How to Use Wordpad for Resumes
By Rebecca Gilbert
Updated September 28, 2017
Basic doesn't mean bland. Writing a resume in certain word processing programs, such as Word, allows you to add embellishments and special formatting. With WordPad you only format in plain text, with basic formatting, but that doesn't have to mean boring. Plain text resumes are perfect for sending via email and for scanning. Making your resume stand out depends on the information contained within, rather than how pretty it looks. Knowing how to use WordPad effectively makes your resume stand out.
Click the Windows "Start" button, click "All Programs" and then "Accessories." Choose "WordPad" from the list of programs available to open it.
Begin your resume with your name and contact information at the top of the page, either centered or flush left. Add your website URL, if you have one, under the contact information.
Use all capital letters, bold or a larger font for your headings of "Objective," "Skills," "Experience" and "Education." Select an easy-to-read font style between 10 and 12 points for the information listed under these heading. Arial is the most commonly used font.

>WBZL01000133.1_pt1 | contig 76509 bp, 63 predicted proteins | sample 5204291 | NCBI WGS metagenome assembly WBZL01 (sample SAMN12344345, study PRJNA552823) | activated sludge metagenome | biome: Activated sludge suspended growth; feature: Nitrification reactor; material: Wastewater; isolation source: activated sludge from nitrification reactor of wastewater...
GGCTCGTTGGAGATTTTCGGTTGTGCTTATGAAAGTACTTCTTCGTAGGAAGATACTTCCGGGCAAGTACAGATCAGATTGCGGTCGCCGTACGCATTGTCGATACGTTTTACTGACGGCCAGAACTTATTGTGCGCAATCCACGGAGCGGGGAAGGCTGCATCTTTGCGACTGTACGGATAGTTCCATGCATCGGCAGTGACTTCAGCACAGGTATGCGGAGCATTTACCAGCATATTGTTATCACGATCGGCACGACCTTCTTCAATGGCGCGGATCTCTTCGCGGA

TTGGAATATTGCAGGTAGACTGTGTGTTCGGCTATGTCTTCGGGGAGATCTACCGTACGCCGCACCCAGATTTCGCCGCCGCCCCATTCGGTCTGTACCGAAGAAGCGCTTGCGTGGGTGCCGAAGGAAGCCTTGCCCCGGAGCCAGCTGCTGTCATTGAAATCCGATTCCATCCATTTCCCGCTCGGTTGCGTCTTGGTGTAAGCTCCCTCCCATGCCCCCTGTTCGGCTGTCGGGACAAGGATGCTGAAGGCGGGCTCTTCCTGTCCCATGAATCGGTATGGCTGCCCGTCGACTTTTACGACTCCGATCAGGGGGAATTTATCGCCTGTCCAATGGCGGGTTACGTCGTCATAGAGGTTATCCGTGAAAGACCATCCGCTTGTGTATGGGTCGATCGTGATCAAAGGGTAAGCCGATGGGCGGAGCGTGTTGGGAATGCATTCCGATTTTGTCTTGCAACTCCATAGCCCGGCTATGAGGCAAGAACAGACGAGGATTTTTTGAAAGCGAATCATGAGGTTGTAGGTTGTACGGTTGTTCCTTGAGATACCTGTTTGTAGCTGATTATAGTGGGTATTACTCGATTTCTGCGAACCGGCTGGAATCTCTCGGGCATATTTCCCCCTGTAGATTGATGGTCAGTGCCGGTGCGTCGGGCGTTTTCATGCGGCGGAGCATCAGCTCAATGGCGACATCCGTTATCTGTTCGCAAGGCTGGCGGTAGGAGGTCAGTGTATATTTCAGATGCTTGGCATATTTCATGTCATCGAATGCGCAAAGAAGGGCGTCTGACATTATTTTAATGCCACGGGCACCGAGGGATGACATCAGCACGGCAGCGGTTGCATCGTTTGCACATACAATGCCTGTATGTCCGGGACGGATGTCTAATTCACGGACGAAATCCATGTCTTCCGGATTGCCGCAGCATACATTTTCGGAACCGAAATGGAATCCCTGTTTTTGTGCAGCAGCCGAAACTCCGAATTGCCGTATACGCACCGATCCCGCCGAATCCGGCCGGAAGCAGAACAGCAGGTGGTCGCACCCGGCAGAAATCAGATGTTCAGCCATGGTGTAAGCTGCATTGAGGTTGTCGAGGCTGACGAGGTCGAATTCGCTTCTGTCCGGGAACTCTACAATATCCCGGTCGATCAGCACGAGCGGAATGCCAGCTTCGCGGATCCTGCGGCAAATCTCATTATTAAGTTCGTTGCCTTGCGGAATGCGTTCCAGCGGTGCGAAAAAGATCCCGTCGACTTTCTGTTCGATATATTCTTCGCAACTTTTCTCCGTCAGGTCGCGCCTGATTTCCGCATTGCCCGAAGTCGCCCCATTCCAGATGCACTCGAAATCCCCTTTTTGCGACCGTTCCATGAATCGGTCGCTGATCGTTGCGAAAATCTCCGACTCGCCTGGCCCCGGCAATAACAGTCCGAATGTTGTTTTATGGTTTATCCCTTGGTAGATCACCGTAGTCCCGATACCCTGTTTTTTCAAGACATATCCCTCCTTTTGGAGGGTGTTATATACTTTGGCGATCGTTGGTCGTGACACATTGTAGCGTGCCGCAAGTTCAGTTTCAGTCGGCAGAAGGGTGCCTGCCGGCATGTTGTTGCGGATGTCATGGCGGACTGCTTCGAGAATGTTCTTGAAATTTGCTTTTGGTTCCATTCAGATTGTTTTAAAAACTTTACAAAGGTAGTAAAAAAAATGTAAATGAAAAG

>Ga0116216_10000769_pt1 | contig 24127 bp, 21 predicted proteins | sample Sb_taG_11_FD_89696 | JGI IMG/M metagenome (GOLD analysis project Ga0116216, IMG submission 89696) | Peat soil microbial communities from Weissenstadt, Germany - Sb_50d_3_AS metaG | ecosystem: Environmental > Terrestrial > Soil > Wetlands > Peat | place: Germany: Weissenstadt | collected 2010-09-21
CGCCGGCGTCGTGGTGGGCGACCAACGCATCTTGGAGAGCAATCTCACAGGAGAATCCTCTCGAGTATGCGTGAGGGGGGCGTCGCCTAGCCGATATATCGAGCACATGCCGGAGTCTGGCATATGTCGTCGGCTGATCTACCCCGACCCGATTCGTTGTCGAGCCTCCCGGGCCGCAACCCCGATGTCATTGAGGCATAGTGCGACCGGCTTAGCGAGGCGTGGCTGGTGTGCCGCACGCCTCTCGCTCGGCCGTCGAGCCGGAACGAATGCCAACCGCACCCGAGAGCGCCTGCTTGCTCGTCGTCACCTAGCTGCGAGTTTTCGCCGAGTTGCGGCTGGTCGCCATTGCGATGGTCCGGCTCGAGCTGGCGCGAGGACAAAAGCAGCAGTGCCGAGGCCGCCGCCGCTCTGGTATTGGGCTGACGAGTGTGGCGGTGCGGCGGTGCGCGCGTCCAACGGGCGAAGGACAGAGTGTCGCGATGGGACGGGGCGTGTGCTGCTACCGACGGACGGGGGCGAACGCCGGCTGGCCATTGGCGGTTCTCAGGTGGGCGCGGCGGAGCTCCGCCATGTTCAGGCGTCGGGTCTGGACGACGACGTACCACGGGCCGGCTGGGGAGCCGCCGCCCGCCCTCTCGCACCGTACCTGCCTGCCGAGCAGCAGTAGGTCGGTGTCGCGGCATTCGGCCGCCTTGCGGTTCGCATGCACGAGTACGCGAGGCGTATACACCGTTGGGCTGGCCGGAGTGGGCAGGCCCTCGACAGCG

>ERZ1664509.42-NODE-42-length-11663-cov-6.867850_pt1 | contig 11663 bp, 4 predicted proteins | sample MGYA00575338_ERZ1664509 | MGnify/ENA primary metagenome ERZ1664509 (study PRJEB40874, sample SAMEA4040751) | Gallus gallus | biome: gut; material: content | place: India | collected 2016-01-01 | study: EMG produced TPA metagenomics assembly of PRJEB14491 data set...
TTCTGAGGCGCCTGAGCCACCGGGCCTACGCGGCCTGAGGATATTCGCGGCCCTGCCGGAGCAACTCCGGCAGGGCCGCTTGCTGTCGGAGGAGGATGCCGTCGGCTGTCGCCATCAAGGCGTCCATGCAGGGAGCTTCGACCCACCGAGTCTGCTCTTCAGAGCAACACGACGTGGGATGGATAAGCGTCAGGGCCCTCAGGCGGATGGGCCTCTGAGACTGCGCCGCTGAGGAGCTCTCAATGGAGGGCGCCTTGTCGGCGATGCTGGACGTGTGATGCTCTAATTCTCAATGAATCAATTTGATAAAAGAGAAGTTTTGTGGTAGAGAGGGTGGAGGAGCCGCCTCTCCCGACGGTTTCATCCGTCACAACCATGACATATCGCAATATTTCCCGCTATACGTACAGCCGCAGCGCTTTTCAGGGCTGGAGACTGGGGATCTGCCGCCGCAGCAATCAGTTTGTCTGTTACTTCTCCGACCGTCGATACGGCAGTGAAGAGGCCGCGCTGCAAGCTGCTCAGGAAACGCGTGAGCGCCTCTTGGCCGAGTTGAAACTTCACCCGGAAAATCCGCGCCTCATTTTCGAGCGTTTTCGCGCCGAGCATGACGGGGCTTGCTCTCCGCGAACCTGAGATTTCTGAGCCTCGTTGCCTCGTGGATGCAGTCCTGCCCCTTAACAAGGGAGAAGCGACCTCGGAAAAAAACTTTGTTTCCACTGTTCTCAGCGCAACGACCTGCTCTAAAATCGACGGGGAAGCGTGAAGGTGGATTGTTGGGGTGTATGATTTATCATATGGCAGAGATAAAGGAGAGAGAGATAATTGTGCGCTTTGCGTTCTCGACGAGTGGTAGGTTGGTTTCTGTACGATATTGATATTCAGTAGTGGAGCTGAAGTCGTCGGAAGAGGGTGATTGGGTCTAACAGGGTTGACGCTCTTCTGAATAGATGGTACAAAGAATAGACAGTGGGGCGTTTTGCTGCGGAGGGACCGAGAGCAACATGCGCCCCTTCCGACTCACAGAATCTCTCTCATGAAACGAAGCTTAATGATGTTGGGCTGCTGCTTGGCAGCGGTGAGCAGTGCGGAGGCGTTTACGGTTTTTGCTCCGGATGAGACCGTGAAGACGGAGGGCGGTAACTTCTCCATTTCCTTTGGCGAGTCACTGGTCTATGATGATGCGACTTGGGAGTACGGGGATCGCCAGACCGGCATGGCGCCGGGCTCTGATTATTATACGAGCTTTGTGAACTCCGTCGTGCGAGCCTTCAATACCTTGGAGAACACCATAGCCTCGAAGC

Focus your resume keywords based on the ads you read. Knowing what skills a company desires helps you customize your resume based on this information. The information listed in each section accurately describes your abilities to fit with the job description. When a recruiter scans your resume, these keywords help your resume get noticed.
Save your resume as a TXT file to a location you remember easily. Copy and paste this resume into the body of an email if the employer requests this method of contact.
Only use bullets if you're not using your resume as a scanned resume. Also keep everything flush left, as special characters and formatting cause problems during the scanning process.
You may not get hired if you embellish your achievements.
Rebecca Gilbert began writing and transcribing in 2003. In 2007, she started a resume-writing company. She earned an associate degree in sociology from Pima College and a bachelor's degree in communications at University of Wisconsin. Gilbert also does tech support for a major technology company and volunteers locally teaching job-seeking skills.